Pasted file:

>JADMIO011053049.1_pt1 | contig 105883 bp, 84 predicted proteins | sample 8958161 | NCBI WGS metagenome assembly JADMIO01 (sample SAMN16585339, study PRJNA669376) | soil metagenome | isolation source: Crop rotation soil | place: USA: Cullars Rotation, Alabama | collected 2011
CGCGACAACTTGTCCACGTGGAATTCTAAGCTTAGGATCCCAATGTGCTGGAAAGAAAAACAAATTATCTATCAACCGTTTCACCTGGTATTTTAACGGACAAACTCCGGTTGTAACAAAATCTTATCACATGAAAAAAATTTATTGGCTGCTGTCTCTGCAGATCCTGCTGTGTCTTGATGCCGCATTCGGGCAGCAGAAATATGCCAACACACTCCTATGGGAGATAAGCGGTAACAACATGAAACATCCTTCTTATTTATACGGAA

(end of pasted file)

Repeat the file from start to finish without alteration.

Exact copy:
>JADMIO011053049.1_pt1 | contig 105883 bp, 84 predicted proteins | sample 8958161 | NCBI WGS metagenome assembly JADMIO01 (sample SAMN16585339, study PRJNA669376) | soil metagenome | isolation source: Crop rotation soil | place: USA: Cullars Rotation, Alabama | collected 2011
CGCGACAACTTGTCCACGTGGAATTCTAAGCTTAGGATCCCAATGTGCTGGAAAGAAAAACAAATTATCTATCAACCGTTTCACCTGGTATTTTAACGGACAAACTCCGGTTGTAACAAAATCTTATCACATGAAAAAAATTTATTGGCTGCTGTCTCTGCAGATCCTGCTGTGTCTTGATGCCGCATTCGGGCAGCAGAAATATGCCAACACACTCCTATGGGAGATAAGCGGTAACAACATGAAACATCCTTCTTATTTATACGGAA